Sounds like Cingular and Apple are not seeing eye to eye on the future of music sales on mobile phones.
No wonder steve biffed the ROKR demo. 'Oops I pressed the wrong button.'
The ROKR is lame, no question about it. Motorola could have done better.
It will be interesting to see what phones are next. Maybe the Laser?
If it held a minimum of 500 songs it would be much better.
Till then I believe people will be much happier with a nano in one pocket and there phone in the other.
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post #5 of 28
I've had the ROCKR for about a week or so. The 100 song limitation isn't the problem...think about it, that's like the same as a 6 CD changer one might have in their car.

The problems are...

1) The camera sucks (VGA resolution with poor imaging and compression).

2) You can't play AAC files greater than 128kbps. This means that if you have higher bitrate AAC files, you have to select "convert to 128kbps AAC". The problem is that it will then convert *all* songs on the phone...even MP3s.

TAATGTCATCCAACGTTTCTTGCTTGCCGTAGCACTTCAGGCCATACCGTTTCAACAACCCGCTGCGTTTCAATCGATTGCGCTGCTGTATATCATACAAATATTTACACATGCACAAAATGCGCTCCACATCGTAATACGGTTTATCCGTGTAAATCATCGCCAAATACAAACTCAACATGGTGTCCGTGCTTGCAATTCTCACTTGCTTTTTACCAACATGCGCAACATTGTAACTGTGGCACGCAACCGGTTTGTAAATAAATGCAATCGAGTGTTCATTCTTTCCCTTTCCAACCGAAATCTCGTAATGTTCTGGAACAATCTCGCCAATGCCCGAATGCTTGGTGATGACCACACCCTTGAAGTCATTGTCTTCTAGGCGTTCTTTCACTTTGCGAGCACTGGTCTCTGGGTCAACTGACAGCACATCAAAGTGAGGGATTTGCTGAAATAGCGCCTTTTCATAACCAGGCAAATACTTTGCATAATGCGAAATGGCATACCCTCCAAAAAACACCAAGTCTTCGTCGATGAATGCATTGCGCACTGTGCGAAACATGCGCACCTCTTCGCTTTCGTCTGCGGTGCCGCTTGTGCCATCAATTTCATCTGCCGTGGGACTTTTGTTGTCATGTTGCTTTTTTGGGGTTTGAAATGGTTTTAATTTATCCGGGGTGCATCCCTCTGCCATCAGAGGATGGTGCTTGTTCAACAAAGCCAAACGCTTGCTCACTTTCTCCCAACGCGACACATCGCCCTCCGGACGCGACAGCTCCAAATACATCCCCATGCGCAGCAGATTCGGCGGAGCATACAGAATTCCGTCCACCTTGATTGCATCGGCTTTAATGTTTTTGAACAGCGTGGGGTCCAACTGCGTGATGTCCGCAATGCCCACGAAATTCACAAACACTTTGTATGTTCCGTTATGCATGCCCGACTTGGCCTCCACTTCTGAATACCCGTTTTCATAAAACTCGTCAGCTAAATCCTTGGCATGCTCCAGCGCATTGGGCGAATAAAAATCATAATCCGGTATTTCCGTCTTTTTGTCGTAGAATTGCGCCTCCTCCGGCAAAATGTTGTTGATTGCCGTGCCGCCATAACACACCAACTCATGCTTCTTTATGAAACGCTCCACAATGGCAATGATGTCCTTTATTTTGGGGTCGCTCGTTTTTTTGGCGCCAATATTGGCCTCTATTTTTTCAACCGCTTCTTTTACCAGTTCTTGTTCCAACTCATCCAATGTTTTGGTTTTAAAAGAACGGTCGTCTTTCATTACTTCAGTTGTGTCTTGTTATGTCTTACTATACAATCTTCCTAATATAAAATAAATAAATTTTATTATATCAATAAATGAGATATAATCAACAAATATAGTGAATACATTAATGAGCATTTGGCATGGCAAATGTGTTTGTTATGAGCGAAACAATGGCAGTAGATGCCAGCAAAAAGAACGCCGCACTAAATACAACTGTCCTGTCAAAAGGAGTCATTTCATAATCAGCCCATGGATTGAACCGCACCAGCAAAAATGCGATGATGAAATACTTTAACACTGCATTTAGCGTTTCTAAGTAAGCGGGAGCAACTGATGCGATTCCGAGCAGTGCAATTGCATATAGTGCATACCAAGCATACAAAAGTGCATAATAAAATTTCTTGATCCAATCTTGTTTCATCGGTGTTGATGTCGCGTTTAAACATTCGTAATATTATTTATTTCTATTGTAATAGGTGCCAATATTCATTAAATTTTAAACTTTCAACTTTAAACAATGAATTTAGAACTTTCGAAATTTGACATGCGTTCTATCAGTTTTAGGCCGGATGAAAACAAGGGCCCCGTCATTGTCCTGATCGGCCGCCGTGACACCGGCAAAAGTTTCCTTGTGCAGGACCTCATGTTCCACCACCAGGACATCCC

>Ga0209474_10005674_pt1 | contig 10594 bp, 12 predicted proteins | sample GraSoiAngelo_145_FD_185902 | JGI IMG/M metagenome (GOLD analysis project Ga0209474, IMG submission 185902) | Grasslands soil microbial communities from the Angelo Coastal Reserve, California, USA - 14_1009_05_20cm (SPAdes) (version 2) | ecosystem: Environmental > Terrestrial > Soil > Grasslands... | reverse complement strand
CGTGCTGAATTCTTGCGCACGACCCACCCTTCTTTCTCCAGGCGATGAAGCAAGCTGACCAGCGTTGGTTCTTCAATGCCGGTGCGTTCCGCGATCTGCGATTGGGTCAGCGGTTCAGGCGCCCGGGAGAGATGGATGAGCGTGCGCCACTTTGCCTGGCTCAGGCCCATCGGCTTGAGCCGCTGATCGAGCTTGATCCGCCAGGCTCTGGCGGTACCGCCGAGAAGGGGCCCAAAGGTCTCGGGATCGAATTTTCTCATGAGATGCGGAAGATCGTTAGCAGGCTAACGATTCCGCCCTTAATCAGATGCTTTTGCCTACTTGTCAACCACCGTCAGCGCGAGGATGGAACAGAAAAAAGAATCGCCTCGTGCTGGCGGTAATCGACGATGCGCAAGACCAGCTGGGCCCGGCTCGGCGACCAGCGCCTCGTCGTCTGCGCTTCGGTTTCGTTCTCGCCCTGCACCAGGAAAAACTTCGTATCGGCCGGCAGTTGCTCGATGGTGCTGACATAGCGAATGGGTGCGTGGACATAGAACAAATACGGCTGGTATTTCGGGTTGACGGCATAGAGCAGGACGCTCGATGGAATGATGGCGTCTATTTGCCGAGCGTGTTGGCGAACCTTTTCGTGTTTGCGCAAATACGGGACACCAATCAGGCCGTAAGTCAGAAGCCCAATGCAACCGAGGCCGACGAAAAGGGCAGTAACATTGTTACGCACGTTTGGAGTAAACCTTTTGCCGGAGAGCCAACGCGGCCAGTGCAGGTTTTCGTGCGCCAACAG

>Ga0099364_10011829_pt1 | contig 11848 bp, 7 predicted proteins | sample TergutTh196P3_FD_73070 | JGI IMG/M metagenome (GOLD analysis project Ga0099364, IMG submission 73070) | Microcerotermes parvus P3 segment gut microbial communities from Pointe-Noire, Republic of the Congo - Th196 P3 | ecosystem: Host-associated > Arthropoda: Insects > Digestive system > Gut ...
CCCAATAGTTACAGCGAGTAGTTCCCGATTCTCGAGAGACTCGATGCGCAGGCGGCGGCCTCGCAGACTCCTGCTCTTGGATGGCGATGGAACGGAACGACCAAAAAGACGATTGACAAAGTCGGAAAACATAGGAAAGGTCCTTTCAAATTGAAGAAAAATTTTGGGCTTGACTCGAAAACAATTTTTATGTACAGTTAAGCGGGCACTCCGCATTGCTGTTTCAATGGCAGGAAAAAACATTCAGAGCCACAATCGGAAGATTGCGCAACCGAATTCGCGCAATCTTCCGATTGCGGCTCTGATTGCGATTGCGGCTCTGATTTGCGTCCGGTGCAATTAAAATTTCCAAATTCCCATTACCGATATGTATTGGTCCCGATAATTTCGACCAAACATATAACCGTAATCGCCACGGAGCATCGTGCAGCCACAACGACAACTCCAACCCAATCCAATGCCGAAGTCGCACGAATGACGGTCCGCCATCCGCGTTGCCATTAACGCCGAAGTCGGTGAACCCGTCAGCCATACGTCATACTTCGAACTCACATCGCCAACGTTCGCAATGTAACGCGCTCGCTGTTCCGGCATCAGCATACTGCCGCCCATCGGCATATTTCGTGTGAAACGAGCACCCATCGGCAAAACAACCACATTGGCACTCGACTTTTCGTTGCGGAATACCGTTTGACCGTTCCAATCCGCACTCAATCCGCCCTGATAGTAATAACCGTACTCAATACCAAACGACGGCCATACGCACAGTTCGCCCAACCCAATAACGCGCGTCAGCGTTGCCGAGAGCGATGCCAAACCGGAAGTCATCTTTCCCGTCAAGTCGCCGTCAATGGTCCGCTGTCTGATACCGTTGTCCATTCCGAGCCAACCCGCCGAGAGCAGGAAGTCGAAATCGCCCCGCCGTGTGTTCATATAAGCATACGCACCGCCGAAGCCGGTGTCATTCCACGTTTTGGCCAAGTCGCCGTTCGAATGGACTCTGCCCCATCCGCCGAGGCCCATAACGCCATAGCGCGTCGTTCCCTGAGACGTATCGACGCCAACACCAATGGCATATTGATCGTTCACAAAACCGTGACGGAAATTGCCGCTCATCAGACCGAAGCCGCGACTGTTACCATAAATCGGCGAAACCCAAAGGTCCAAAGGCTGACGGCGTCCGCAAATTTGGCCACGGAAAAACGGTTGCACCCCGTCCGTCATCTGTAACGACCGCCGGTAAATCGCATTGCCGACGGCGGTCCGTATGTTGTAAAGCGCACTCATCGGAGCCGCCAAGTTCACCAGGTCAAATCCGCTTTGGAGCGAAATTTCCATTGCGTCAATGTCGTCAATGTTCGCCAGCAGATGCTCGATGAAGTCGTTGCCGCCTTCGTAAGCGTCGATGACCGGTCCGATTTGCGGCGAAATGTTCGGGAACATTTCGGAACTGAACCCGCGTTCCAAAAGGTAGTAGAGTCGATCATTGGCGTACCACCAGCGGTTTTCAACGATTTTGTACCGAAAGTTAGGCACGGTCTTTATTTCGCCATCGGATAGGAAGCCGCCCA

3) It's USB 1.1 and as such takes about 1 hour to transfer all the songs.

4) While you can make a iTunes song a ringtone, it's not an easy process (many people think you can't, but you can).

5) You can't do different ringtones for different callers.

6) The audio quality of the phone for music is rather poor. It does work great for phone calls on speaker phone, but for music the built in speakers suck, and the music isn't much better with headphones.

--EDIT-- I forgot to add 7) The phone not only doesn't charge when connected via USB, but you can't connect via USB *and* plug in the charger at the same time.

Originally I was going to return the phone, but I think I'll keep it and use it for podcasts.

I'm hoping that with enough protest, they will release a better phone soon.
post #6 of 28
Quote: